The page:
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Coronavirus stops Atlantic City casinos' revenue streak, bumps online gaming
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Coronavirus stops Atlantic City casinos' revenue streak, bumps online gaming

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The impact the new coronavirus shutdown had on Atlantic City's nine casinos was evident in gaming revenue figures for March.

ATLANTIC CITY — A 21-month streak of total gaming revenue increases came to a screeching halt in March, as the novel coronavirus forced the indefinite shutdown of the resort’s nine casinos.

Atlantic City casino gaming revenue was down 42.7% last month compared to March 2019, according to figures released Wednesday by the state Division of Gaming Enforcement. The drop in gambling revenue was not unexpected after Gov. Phil Murphy ordered the closing of all casinos March 16.

“As a surprise to no one during this crisis, the March revenue numbers show the dramatic impact of the closures,” said James Plousis, chairman of the Casino Control Commission. “I know that, at this time, the paramount concern for all of the casino licensees in Atlantic City is the safety of their employees and customers. I share their concern.”

Without brick-and-mortar casinos, it was anticipated that New Jersey gamblers would turn to online gaming, and March’s numbers show they clearly did. Internet gaming revenue was up 65.6% last month compared to the same period in 2019, accounting for $64.8 million of the industry’s $156.7 million in total revenue.

“Shutdowns from the coronavirus pandemic are affecting New Jersey’s gaming industry in ways that are unprecedented, and that will continue until the country begins to return to some semblance of normalcy,” said Dustin Gouker, lead analyst for PlayNJ.com. “New Jersey’s online casinos are a boon to the gaming industry, which employs thousands and generates millions in tax revenue for the state. But it’s not enough to fully bridge the gap from the revenue lost from sportsbooks and Atlantic City’s land-based casinos.”

Sports gambling was another area impacted by the coronavirus because professional and amateur leagues canceled games as the pandemic spread, starting with the NBA on March 11. Sports betting only produced $6.4 million in revenue, a decrease of almost 44% from March 2019.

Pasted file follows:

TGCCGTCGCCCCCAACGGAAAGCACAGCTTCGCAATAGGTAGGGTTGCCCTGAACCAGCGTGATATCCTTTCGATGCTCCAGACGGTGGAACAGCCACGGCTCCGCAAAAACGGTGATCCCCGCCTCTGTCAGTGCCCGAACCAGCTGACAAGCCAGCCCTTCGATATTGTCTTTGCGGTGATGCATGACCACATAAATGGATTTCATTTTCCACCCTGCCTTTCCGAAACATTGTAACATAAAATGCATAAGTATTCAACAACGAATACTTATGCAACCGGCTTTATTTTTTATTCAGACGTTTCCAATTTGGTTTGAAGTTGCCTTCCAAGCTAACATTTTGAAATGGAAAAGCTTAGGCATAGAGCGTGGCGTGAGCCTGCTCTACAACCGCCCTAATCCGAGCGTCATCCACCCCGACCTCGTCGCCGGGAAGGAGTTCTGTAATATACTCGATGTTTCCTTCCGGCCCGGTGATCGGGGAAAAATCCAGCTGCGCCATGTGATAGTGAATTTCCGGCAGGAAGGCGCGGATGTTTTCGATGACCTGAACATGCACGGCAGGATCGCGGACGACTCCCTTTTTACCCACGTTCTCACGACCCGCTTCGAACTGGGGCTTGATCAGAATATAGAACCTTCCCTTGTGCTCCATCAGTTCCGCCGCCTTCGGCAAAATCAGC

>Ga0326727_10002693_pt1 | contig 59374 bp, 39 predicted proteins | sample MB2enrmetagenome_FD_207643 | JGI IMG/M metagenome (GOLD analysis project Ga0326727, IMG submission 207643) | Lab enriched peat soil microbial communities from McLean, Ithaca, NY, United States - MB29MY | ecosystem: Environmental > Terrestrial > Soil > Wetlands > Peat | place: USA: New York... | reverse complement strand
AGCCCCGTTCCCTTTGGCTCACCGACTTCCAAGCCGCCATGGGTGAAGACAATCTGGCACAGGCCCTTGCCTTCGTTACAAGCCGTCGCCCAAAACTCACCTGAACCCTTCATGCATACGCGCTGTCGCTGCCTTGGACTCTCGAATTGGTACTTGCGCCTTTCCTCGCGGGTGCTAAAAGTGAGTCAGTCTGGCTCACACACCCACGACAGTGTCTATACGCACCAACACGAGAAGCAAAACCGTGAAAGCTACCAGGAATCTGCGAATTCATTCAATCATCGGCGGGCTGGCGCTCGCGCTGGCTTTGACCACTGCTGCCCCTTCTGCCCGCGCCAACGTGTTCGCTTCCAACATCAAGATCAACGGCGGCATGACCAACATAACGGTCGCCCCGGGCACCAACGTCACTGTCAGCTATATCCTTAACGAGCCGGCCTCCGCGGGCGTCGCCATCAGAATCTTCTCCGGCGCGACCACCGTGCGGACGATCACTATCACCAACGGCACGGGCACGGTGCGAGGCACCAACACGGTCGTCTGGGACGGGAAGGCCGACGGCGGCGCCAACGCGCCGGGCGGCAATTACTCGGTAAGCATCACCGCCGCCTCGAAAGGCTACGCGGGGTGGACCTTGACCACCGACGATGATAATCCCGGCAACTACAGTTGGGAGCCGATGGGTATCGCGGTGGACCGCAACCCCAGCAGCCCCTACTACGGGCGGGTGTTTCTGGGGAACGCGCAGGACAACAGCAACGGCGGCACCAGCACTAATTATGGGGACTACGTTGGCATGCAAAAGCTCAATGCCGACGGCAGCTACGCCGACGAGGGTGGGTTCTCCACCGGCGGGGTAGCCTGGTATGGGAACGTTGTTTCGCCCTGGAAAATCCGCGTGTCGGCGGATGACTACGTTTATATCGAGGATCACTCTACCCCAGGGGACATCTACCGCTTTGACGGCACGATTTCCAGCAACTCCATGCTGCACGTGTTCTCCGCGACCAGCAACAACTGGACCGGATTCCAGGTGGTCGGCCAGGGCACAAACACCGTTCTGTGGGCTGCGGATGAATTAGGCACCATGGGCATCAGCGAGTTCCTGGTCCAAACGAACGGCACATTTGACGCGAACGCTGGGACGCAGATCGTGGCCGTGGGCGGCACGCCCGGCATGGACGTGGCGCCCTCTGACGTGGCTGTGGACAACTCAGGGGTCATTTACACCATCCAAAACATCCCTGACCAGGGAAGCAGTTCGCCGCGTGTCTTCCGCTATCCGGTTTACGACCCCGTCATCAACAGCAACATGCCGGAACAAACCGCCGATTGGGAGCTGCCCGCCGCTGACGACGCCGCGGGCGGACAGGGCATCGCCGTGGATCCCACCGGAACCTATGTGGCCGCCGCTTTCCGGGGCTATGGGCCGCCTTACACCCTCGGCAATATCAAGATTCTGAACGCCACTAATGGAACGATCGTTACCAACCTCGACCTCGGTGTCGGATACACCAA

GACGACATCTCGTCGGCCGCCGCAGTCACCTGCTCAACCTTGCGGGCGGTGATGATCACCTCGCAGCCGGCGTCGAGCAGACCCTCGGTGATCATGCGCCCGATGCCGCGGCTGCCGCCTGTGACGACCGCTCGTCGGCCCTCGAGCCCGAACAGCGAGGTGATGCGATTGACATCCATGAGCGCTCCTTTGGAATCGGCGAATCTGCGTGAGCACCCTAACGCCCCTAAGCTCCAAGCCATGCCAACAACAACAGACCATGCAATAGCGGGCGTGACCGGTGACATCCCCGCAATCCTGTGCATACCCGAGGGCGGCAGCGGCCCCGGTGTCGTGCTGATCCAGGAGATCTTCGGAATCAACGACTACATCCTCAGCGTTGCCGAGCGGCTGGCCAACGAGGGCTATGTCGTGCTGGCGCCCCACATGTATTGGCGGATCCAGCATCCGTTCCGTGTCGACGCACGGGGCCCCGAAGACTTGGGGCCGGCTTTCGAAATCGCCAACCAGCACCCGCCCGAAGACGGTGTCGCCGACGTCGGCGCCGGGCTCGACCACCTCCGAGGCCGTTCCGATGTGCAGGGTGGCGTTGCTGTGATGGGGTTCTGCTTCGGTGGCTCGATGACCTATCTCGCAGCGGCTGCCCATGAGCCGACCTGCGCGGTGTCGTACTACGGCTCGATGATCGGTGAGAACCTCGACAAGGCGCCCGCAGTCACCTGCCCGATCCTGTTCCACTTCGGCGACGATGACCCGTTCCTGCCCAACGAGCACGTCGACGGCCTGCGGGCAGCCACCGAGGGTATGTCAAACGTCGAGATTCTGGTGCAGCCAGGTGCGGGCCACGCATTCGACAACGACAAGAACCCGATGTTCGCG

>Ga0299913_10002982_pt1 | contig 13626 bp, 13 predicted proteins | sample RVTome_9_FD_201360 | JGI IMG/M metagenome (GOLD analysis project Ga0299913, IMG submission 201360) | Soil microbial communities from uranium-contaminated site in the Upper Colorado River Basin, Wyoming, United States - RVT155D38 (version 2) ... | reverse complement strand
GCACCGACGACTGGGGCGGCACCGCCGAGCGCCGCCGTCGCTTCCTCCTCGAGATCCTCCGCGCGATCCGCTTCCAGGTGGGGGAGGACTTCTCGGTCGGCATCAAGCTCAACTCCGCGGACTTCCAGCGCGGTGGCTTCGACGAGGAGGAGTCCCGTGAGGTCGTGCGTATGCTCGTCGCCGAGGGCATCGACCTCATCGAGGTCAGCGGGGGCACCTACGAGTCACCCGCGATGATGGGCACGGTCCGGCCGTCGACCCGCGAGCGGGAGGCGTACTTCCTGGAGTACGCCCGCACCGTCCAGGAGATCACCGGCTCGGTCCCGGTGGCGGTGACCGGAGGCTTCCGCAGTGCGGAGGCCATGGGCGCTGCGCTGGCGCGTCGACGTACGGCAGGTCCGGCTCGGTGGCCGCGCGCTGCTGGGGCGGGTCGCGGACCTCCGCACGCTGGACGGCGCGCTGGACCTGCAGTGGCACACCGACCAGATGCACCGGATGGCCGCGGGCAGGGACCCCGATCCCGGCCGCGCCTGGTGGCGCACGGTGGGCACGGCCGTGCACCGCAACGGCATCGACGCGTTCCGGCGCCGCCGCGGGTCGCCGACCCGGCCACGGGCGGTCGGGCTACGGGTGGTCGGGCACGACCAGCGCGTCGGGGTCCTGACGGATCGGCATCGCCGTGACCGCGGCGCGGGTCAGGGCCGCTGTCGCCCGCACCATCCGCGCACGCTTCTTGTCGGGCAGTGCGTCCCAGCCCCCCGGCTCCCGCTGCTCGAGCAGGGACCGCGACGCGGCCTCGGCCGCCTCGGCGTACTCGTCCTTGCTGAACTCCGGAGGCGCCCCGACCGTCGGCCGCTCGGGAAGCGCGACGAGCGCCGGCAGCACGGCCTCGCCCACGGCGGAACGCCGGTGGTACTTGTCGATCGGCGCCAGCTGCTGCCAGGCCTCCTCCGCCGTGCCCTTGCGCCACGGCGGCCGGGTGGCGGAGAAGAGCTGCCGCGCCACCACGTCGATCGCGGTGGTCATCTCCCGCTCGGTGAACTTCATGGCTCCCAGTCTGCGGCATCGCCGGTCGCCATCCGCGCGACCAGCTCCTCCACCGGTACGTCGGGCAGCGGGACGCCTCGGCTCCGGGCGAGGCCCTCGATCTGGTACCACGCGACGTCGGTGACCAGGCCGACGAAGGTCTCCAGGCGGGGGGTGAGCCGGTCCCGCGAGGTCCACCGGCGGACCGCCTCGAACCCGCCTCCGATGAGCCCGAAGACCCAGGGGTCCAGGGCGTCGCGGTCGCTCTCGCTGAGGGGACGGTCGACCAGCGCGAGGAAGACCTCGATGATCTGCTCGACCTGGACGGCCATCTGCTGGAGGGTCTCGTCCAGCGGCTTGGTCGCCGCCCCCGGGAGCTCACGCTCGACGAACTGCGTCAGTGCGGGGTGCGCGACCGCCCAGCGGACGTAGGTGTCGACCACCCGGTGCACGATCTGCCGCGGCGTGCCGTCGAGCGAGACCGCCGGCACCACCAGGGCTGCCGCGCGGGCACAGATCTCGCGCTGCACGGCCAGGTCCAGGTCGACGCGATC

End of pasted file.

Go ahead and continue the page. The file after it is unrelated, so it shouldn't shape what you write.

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“Based on New Jersey’s strong momentum over the last two years, the state would have likely hit an all-time high in sports betting handle and could have topped $600 million,” said Max Bichsel, vice president of U.S. business for Gambling.com Group. “Instead, the state saw just $181 million in bets placed without March Madness or any other major sport over the second half of the month.”

Eric Ramsey, an online gaming analyst for PlayNJ.com, said that without retail casino and sports betting, online gaming for operators becomes extremely important.

“Online casinos can’t sustain the industry forever, but those with the healthiest online products should be in the best position to emerge from these incredible circumstances,” Ramsey said. “And the tax revenue from online casinos is welcome when so much pressure has been put on the state budget.”

New Jersey collected significantly less in gaming-related taxes in March, according to the DGE data. Last month, the state collected $16.7 million in casino taxes compared with $23.1 million the year before. Year to date, New Jersey has received nearly $4.2 million more in gaming taxes.

March’s gaming revenues were not all doom and gloom, as some industry experts found positive trends.

Bill Pascrell III, a gaming lobbyist with Princeton Public Affairs Group, said the revenue figures from table games and slot machines show Atlantic City casinos were on pace to extend the industry’s streak of consecutive monthly increases before the shutdown.

“When you look at 16 days (in March 2020) versus a full month a year ago, the numbers are not that significantly different,” he said. “The trajectory looked good. The numbers comparing March 2020 to March 2019 are extraordinarily positive.”

Rummy Pandit, executive director of the Lloyd D. Levenson Institute of Gaming, Hospitality & Tourism at Stockton University, noted that year-to-date revenue for the Atlantic City casino industry was only down 3.4% through March. The industry’s strong showing in January and February provided some “cushion” to absorb the expected losses in March, he said.

“It goes to show the strength of the market,” Pandit said. “The market is resilient and, therefore, the recovery should be a lot faster once we get past this period.”

Contact: 609-272-7222

ddanzis@pressofac.com

Twitter @ACPressDanzis

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Staff Writer

I cover Atlantic City government and the casino industry since joining The Press in early 2018. I formerly worked as a politics & government reporter for NJ Herald and received the First Amendment: Art Weissman Memorial NJPA Award two years in a row.

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